39. Merens W, Willem Van der Does AJ, Spinhoven P. The effects of serotonin manipulations on emotional information processing and mood. J Affect Disord. 2007;103:43–62. [PubMed]
40. Mischel W, Peake PK. Beyond dejá vu in the search for cross-situational consistency. Psychol Rev. 1982;89:730–755.
41. Osman A, Barrios FX, Gutierrez PM, Kopper BA, Merrifield T, Grittmann L. The Pain Catastrophizing Scale: further psychometric evaluation with adult samples. J Behav Med. 2000;23:351–365. [PubMed]
42. Peters ML, Vlaeyen JW, Weber WE. The joint contribution of physical pathology, pain-related fear and catastrophizing to chronic back pain disability. Pain. 2005;113:45–50. [PubMed]
43. Picavet HS, Vlaeyen JW, Schouten JS. Pain catastrophizing and kinesiophobia: predictors of chronic low back pain. Am J Epidemiol. 2002;156:1028–1034. [PubMed]
44. Rhudy JL, Maynard LJ, Russell JL. Does in vivo catastrophizing engage descending modulation of spinal nociception? J Pain. 2007;8:325–333. [PubMed]
45. Richardson C, Glenn S, Horgan M, Nurmikko T. A prospective study of factors associated with the presence of phantom limb pain six months after major lower limb amputation in patients with peripheral vascular disease. J Pain. 2007;8:793–801. [PubMed]
46. Rohleder N, Miller GE. Acute deviations from long-term trait depressive symptoms predict systemic inflammatory activity. Brain Behav Immun. 2008;22:709–716. [PubMed]
47. Siddall PJ, Cousins MJ. Persistent pain as a disease entity: implications for clinical management. Anesth Analg. 2004;99:510–520. [PubMed]
48. Stephens MA, Druley JA, Zautra AJ. Older adults’ recovery from surgery for osteoarthritis of the knee: psychosocial resources and constraints as predictors of outcomes. Health Psychol. 2002;21:377–383. [PubMed]
49. Sullivan MJ, Bishop S, Pivik J. The Pain Catastrophizing Scale: development and validation. Psychological Assessment. 1995;7:524–532.
50. Sullivan MJ, Thorn B, Haythornthwaite JA, Keefe F, Martin M, Bradley LA, Lefebvre JC. Theoretical perspectives on the relation between catastrophizing and pain. Clin J Pain. 2001;17:52–64. [PubMed]
51. Sullivan MJ, Thorn B, Rodgers W, Ward LC. Path model of psychological antecedents to pain experience: experimental and clinical findings. Clin J Pain. 2004;20:164–173. [PubMed]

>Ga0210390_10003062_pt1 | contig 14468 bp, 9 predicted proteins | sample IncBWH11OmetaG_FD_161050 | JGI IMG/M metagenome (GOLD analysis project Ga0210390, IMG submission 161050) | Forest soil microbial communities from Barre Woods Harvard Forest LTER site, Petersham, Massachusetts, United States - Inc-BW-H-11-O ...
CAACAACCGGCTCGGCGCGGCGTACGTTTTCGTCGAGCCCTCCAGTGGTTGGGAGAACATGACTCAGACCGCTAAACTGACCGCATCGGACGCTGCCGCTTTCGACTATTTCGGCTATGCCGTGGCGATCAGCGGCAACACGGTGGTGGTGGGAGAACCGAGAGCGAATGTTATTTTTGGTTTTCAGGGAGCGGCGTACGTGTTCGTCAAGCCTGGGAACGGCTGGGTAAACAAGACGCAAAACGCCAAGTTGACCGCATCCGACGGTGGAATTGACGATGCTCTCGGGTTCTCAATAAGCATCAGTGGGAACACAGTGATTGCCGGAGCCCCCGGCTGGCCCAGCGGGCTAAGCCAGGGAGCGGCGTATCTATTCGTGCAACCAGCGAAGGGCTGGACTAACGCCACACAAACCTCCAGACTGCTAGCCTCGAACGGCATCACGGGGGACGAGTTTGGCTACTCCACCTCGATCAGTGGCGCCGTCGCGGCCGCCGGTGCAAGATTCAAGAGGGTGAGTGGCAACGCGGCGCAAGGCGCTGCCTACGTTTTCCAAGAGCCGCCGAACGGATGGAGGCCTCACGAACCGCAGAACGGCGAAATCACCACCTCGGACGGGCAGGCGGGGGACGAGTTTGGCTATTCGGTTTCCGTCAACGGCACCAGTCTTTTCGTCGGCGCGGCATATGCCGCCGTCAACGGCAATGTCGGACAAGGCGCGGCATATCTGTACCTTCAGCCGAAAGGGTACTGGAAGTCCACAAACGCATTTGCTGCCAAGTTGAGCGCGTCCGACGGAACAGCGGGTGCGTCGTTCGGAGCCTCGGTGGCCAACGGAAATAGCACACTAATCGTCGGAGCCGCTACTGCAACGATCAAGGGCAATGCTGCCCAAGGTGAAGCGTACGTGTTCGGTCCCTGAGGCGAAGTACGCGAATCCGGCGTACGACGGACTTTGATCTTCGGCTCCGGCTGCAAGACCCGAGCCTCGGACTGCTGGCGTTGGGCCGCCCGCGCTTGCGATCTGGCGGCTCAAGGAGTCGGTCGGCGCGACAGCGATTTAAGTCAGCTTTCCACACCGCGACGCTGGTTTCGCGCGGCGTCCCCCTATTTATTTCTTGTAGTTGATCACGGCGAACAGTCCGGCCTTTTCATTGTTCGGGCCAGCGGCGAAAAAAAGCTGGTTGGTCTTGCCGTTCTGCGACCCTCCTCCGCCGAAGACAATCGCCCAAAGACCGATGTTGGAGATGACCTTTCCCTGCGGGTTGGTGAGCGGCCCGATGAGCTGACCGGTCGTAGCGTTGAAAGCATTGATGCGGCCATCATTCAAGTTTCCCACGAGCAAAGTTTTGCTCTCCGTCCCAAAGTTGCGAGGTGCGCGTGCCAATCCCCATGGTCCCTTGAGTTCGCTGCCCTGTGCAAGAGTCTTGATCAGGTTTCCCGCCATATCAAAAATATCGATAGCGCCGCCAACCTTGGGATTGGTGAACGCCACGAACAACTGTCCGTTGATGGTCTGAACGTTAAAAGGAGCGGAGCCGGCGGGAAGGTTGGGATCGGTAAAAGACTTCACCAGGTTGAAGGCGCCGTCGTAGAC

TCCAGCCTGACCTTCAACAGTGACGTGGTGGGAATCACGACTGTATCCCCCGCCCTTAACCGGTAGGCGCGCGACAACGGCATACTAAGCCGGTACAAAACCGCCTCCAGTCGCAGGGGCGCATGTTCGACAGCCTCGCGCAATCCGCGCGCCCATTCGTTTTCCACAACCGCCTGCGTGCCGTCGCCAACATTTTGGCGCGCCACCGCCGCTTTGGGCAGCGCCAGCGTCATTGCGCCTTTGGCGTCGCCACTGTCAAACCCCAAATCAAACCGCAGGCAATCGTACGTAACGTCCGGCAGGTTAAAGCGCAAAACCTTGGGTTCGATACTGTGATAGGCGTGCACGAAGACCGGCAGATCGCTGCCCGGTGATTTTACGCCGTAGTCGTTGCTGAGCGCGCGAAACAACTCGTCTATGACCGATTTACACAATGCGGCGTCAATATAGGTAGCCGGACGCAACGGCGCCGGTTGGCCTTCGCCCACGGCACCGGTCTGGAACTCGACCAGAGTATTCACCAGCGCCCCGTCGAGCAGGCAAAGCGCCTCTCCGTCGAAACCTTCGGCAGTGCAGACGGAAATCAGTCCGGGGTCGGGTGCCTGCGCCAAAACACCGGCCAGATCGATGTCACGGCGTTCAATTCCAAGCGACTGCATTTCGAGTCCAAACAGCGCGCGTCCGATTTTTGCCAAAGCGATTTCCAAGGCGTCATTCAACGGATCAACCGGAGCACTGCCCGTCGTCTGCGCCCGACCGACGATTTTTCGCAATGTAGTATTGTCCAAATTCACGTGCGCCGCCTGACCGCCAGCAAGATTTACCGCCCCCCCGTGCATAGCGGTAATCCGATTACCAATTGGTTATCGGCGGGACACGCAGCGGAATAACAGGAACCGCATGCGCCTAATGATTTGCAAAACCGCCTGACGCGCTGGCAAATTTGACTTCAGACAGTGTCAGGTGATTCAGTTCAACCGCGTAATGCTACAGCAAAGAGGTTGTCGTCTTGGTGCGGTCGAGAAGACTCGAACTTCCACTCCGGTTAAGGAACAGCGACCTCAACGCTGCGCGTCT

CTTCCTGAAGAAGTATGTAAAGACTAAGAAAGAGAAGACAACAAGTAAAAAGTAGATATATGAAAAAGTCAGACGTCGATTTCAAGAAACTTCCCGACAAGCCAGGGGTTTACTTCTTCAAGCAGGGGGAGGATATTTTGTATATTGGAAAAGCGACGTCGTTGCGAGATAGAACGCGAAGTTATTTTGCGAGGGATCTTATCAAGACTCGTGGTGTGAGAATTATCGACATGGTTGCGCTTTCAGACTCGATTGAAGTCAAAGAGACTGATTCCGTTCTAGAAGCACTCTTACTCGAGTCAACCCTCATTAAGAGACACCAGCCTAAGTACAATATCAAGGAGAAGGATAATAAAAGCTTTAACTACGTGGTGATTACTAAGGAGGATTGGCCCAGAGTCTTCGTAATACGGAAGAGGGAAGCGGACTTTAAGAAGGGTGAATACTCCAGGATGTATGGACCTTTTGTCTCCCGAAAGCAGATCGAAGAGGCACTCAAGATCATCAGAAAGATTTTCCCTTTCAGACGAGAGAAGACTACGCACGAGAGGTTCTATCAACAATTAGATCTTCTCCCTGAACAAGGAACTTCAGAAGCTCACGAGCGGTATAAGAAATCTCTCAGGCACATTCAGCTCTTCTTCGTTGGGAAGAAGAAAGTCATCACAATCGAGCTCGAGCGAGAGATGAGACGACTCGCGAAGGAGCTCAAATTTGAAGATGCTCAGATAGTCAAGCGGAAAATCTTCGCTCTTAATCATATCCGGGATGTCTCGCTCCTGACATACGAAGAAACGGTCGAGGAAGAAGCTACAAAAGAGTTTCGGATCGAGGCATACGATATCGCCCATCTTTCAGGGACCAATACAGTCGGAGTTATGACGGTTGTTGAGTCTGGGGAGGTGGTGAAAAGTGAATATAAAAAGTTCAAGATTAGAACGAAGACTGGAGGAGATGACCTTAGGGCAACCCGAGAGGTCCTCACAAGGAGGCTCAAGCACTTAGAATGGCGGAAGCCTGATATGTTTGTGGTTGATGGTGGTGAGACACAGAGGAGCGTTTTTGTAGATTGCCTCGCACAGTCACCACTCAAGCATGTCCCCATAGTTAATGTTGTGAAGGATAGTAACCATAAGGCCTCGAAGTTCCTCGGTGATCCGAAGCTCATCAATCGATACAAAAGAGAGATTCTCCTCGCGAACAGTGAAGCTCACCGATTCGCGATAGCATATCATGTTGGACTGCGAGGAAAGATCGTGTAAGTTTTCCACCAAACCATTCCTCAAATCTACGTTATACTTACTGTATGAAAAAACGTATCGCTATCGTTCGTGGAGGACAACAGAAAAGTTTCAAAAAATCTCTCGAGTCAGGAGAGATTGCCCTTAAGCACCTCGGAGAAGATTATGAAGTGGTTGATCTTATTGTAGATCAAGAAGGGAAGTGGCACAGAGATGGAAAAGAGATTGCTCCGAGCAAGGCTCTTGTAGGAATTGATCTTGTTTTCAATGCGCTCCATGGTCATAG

52. Thorn BE, Clements KL, Ward LC, Dixon KE, Kersh BC, Boothby JL, Chaplin WF. Personality factors in the explanation of sex differences in pain catastrophizing and response to experimental pain. Clin J Pain. 2004;20:275–282. [PubMed]
53. Turner JA, Mancl L, Aaron LA. Pain-related catastrophizing: a daily process study. Pain. 2004;110:103–111. [PubMed]
54. Vangronsveld K, Van DS, Peters M, Vlaeyen J, Goossens M, Crombez G. An experimental investigation on attentional interference by threatening fixations of the neck in patients with chronic whiplash syndrome. Pain. 2007;127:121–128. [PubMed]
55. Weissman-Fogel I, Sprecher E, Pud D. Effects of catastrophizing on pain perception and pain modulation. Exp Brain Res. 2007;186:79–85. [PubMed]
56. Wolff B, Burns JW, Quartana PJ, Lofland K, Bruehl S, Chung OY. Pain catastrophizing, physiological indexes, and chronic pain severity: tests of mediation and moderation models. J Behav Med. 2007;31:105–114. [PubMed]


Related citations in PubMed

See reviews...See all...

Cited by other articles in PMC

See all...


  • MedGen
    Related information in MedGen
  • PubMed
    PubMed citations for these articles

Recent Activity

Your browsing activity is empty.

Activity recording is turned off.

Turn recording back on

See more...